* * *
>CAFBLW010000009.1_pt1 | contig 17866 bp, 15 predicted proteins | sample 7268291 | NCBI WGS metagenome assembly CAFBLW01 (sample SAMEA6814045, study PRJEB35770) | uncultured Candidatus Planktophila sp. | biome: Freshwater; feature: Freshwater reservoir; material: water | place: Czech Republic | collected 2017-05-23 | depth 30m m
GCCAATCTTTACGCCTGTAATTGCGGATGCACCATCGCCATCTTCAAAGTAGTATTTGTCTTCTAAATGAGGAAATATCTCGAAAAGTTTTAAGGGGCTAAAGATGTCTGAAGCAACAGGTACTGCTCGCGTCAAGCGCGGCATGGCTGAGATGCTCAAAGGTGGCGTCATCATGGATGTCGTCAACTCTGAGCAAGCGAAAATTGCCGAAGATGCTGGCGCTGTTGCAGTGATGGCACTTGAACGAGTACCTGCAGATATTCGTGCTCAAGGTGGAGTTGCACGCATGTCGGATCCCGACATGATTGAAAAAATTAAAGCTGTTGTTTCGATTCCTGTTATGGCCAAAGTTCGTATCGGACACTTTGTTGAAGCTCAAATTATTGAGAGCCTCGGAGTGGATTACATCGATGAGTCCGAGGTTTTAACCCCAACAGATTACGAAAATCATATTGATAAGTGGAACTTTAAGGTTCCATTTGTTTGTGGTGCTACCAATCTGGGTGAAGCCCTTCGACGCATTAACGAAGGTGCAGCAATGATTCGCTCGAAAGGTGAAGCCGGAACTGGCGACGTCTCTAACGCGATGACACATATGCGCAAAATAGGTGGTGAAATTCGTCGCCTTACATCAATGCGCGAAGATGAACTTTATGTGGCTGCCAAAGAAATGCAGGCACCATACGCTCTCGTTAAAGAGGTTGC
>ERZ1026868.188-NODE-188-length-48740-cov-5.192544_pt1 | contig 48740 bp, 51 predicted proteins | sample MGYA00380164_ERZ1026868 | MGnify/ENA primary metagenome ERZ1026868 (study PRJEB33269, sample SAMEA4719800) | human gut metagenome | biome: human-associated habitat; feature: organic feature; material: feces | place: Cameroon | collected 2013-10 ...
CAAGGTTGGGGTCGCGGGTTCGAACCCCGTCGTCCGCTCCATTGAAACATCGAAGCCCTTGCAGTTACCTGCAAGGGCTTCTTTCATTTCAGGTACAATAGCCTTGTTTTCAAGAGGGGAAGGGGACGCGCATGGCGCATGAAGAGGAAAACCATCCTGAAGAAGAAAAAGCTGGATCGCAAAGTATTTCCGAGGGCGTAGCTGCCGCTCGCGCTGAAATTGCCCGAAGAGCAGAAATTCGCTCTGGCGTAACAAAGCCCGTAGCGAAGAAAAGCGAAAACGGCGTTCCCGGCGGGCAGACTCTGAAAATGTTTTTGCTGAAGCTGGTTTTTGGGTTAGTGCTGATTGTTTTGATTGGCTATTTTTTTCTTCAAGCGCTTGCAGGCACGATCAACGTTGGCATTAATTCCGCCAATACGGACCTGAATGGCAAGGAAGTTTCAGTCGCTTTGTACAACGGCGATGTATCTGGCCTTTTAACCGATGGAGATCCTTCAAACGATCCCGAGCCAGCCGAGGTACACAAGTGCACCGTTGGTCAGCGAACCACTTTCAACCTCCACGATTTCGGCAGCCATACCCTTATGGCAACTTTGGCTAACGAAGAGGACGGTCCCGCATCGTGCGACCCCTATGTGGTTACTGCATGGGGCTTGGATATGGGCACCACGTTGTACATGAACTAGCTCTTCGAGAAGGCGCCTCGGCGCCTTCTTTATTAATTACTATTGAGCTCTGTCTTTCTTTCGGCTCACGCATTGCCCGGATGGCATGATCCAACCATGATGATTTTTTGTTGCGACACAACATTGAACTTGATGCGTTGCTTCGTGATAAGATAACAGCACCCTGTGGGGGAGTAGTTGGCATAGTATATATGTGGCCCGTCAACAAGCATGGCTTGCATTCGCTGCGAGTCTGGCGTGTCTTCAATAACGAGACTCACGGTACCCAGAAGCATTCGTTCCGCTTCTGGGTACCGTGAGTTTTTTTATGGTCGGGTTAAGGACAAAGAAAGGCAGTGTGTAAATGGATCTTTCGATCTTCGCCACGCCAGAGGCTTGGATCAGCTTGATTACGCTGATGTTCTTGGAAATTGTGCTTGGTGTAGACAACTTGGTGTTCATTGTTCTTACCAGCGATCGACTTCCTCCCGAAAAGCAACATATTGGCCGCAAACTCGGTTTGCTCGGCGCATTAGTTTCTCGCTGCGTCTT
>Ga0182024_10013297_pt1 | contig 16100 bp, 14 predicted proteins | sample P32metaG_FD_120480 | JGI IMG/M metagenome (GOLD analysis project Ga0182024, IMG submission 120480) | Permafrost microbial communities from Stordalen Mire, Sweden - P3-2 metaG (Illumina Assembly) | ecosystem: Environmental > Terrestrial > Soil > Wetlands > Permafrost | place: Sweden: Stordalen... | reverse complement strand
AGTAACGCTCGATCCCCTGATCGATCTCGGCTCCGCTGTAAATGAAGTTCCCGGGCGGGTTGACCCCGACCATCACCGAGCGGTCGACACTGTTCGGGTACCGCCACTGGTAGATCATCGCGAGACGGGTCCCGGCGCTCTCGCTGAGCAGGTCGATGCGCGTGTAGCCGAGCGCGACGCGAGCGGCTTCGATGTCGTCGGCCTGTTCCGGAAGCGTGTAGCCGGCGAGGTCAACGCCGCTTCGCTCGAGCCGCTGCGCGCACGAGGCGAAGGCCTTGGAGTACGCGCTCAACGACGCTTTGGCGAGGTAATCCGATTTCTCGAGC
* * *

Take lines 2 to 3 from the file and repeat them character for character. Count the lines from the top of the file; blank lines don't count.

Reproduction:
GCCAATCTTTACGCCTGTAATTGCGGATGCACCATCGCCATCTTCAAAGTAGTATTTGTCTTCTAAATGAGGAAATATCTCGAAAAGTTTTAAGGGGCTAAAGATGTCTGAAGCAACAGGTACTGCTCGCGTCAAGCGCGGCATGGCTGAGATGCTCAAAGGTGGCGTCATCATGGATGTCGTCAACTCTGAGCAAGCGAAAATTGCCGAAGATGCTGGCGCTGTTGCAGTGATGGCACTTGAACGAGTACCTGCAGATATTCGTGCTCAAGGTGGAGTTGCACGCATGTCGGATCCCGACATGATTGAAAAAATTAAAGCTGTTGTTTCGATTCCTGTTATGGCCAAAGTTCGTATCGGACACTTTGTTGAAGCTCAAATTATTGAGAGCCTCGGAGTGGATTACATCGATGAGTCCGAGGTTTTAACCCCAACAGATTACGAAAATCATATTGATAAGTGGAACTTTAAGGTTCCATTTGTTTGTGGTGCTACCAATCTGGGTGAAGCCCTTCGACGCATTAACGAAGGTGCAGCAATGATTCGCTCGAAAGGTGAAGCCGGAACTGGCGACGTCTCTAACGCGATGACACATATGCGCAAAATAGGTGGTGAAATTCGTCGCCTTACATCAATGCGCGAAGATGAACTTTATGTGGCTGCCAAAGAAATGCAGGCACCATACGCTCTCGTTAAAGAGGTTGC
>ERZ1026868.188-NODE-188-length-48740-cov-5.192544_pt1 | contig 48740 bp, 51 predicted proteins | sample MGYA00380164_ERZ1026868 | MGnify/ENA primary metagenome ERZ1026868 (study PRJEB33269, sample SAMEA4719800) | human gut metagenome | biome: human-associated habitat; feature: organic feature; material: feces | place: Cameroon | collected 2013-10 ...